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Managing consistent deployment environments

Mark Seddon 17th July 2017
mark seddon - Deployment Environments

Introduction

At its core, DevOps is about resolving the tension between rapid development and ensuring stability in production. Developers and product teams want to get the latest features out into production as quickly as possible to ensure that their applications are providing the experience that their users want, and that their competitors don’t yet have. On the other hand, Operations Engineers have, historically at least, been gatekeepers against too many changes too often in production, acting as a defense to ensure application reliability. In some cases preventing the developers from releasing as quickly as they would like.

One of our responsibilities as next-generation cloud managed service providers is to enable developers to focus on their code by providing managed application environments. They allow an entire continuous integration and delivery pipeline, including the infrastructure on which the code runs, to be rolled out as and when they are requested by product teams. Being able to do this at scale, across a large enterprise, and with multiple product teams, means it is vital that we automate this process as much as possible.

Thankfully, AWS provides this functionality through their Developer Tools such as CodeCommit, CodePipeline, CodeBuild, and CodeDeploy. In addition, these services can be controlled through CloudFormation, enabling us to define these environments in code and manage changes through version control. Let’s see how these services map onto DevOps components and walk through how we can define them in CloudFormation.

Version Control

Version control is the basis of all software and infrastructure development. Although CodePipeline will work with Github and other 3rd party providers, CodeCommit has a much tighter integration with other AWS services. CodeCommit  allows you to define and control both the repositories and access to said repositories through Cloudformation. This enables much closer control of each environment. The Cloudformation looks like this:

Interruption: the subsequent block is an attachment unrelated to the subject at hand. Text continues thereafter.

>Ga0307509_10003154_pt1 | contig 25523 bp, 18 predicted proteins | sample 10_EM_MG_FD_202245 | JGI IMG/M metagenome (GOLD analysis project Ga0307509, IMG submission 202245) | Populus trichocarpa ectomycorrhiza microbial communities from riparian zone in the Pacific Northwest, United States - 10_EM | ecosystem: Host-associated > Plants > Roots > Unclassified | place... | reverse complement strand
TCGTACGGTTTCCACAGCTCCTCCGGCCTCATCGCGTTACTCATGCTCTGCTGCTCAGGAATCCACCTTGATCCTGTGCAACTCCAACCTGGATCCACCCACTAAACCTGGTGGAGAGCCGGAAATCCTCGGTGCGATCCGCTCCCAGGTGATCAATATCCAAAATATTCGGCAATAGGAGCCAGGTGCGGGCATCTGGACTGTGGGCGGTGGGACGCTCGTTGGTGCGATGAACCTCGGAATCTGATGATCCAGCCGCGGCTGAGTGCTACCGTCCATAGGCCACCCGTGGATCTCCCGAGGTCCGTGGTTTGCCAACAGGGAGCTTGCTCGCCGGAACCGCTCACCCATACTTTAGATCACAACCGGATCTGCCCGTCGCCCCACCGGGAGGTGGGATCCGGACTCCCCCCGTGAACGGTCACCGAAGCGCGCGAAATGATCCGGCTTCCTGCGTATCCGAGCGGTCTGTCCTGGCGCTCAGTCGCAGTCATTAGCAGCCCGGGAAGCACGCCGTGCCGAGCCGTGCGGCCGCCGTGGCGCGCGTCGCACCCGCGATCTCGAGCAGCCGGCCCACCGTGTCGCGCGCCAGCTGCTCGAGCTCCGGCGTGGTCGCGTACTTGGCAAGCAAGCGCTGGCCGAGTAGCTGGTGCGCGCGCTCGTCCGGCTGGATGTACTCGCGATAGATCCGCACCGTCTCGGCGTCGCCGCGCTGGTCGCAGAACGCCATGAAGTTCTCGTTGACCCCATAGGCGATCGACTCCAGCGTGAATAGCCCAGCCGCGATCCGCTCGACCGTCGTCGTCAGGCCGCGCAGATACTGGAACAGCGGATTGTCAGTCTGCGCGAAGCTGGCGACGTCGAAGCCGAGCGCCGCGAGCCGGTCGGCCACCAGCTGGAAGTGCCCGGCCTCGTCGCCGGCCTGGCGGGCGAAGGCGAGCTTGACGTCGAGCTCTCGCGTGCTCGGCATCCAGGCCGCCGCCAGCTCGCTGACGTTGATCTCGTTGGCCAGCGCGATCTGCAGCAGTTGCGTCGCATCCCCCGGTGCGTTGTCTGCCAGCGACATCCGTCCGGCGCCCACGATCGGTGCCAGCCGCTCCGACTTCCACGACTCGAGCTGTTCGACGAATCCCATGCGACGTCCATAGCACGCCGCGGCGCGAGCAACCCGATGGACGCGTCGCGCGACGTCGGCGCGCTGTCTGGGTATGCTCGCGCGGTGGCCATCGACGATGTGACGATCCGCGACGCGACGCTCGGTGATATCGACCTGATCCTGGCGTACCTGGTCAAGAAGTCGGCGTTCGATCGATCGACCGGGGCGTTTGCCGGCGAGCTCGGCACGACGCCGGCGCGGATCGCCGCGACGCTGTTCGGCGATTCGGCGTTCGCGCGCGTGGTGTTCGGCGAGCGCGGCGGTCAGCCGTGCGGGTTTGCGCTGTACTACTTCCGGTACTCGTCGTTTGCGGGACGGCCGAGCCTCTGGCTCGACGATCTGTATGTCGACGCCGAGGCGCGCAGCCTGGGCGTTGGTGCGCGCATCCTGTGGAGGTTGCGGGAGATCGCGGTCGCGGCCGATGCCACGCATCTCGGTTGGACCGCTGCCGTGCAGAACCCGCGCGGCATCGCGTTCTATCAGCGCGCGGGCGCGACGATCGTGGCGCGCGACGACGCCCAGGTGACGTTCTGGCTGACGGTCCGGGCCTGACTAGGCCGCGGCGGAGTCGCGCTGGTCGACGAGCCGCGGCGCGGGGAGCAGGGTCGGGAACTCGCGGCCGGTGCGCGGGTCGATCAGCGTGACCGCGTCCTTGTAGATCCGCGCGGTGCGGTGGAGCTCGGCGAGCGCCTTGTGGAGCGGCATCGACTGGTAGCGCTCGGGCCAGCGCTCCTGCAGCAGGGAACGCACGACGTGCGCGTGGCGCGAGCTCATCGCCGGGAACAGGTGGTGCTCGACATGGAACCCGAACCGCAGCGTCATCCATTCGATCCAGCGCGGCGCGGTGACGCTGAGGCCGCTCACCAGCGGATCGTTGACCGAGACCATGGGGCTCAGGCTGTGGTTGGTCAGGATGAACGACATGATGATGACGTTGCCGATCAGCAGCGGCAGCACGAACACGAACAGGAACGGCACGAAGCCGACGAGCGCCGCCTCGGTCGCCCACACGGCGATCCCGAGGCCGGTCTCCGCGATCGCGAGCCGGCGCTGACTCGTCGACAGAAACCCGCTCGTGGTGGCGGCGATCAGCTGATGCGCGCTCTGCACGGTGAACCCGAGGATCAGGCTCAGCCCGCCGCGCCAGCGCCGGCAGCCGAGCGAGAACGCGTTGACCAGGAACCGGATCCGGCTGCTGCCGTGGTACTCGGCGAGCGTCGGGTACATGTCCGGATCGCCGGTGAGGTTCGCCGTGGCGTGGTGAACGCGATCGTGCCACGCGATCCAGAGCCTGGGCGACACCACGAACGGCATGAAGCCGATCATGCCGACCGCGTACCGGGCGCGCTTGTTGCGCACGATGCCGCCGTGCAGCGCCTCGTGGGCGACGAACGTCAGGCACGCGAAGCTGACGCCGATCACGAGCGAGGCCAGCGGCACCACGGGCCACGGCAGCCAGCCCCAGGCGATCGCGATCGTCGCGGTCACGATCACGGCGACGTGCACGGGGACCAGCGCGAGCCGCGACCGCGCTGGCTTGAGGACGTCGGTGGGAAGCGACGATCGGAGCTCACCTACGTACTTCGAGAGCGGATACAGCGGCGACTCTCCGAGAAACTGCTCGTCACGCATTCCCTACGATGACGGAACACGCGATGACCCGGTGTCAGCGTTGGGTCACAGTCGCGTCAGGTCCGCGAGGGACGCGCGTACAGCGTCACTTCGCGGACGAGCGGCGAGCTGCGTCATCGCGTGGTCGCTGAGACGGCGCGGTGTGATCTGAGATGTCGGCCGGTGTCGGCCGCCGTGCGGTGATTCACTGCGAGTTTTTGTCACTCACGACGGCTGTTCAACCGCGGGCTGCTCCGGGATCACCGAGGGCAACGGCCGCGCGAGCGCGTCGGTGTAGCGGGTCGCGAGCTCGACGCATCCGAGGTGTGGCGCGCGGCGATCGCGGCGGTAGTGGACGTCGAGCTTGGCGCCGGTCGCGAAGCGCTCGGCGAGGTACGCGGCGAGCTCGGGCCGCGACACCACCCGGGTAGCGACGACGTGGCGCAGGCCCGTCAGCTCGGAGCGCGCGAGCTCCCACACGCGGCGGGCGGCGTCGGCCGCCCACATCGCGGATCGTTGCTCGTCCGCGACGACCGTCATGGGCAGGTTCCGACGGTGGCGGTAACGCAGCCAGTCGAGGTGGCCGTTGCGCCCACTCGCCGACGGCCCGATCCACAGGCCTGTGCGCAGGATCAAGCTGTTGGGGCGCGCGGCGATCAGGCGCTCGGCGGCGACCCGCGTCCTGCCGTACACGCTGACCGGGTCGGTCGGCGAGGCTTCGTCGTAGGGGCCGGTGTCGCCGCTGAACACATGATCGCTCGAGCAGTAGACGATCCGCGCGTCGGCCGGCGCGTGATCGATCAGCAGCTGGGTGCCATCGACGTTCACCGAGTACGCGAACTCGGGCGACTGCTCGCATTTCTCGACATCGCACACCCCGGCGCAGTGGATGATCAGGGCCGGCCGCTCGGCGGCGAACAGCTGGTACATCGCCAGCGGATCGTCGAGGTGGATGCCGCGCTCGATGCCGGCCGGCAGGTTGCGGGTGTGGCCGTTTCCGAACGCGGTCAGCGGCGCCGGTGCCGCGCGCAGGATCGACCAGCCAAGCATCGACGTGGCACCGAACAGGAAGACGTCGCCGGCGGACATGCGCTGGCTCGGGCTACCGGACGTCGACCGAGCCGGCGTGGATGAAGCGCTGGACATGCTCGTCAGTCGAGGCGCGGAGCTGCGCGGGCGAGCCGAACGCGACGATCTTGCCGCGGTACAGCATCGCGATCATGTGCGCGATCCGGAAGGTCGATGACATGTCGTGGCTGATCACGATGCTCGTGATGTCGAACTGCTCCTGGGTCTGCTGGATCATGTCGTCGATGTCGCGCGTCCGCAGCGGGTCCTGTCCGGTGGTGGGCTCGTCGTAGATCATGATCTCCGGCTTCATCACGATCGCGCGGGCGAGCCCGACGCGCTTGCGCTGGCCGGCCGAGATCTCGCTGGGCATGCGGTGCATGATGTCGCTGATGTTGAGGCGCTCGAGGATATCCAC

CodeRepository:

   Type: AWS::CodeCommit::Repository

   Properties:

       RepositoryName: !Ref ApplicationName

       RepositoryDescription: !Sub Repository for the ${ApplicationName} application  

 

Here we are passing in the name of the application and using that as the name of the repository. Once created, there are some steps you need to follow to grant developers access to the repository you created.

Continuous Integration

The CI / CD pipeline is the framework we use to enable velocity in the development process whilst maintaining stability and reliability in each environment, whether that’s staging, test, or production. CodePipeline allows you to define stages which can be used to pull down code from a repository, run tests, create build artifacts, deploy code and infrastructure, and many other activities. Each of these activities is a Stage, which can be made up of multiple Actions e.g. deploying to staging might involve deploying the infrastructure as well as the code.

We first need to set up where the code is going to come from, in this instance it’s going to be the CodeCommit repository we just created. This becomes our “Source” step.

Name: Source

   Actions:

       –

           Name: CodeCommit

           ActionTypeId:

               Category: Source

               Owner: AWS

               Version: 1

               Provider: CodeCommit

               OutputArtifacts:

                   –  Name: Source

               Configuration:

               RepositoryName: !Ref ApplicationName

               BranchName: !Ref Branch  

 

This will retrieve the code from the branch for the repository. In this case, we’re assuming that staging and production are both coming from the same branch, but your development flow might vary. The “Source” stage provides the output artifacts which will be used by the “Build” stage to create the built and deployable artifacts.

As Operations Engineers, we need to provide a harness that the developers can use to ensure their test and build processes can be defined in a way that makes sense for them. Historically this has been handled through a build tool such as Jenkins (or any one of the multitude of other offerings), but we want to leverage as many of the AWS services as possible. Released at re:Invent last year, the CodeBuild service now also provides this functionality.

Here, we’re defining the CodeBuild step and indicating the source as coming from the “Source” step above.

Name: Build

   Actions:

       –

           Name: CodeBuild

           InputArtifacts:

               – Name: Source

           ActionTypeId:

               Category: Build

               Owner: AWS

               Version: 1

               Provider: CodeBuild

           OutputArtifacts:

               – Name: Built

           Configuration:

               ProjectName: !Ref CodeBuild  

 

Once we’ve defined the stage in CodePipeline we need to define the CodeBuild resource itself. We’re building a simple Go web service in this example but CodeBuild can also be used to build Python, Ruby, Node.js, Docker, and Android applications.

CodeBuild:

       Type: AWS::CodeBuild::Project

       Properties:

           Name: !Ref ApplicationName

           Description: !Sub Build project for ${ApplicationName}

           ServiceRole: !Ref CodeBuildRole

           Source:

               Type: CODEPIPELINE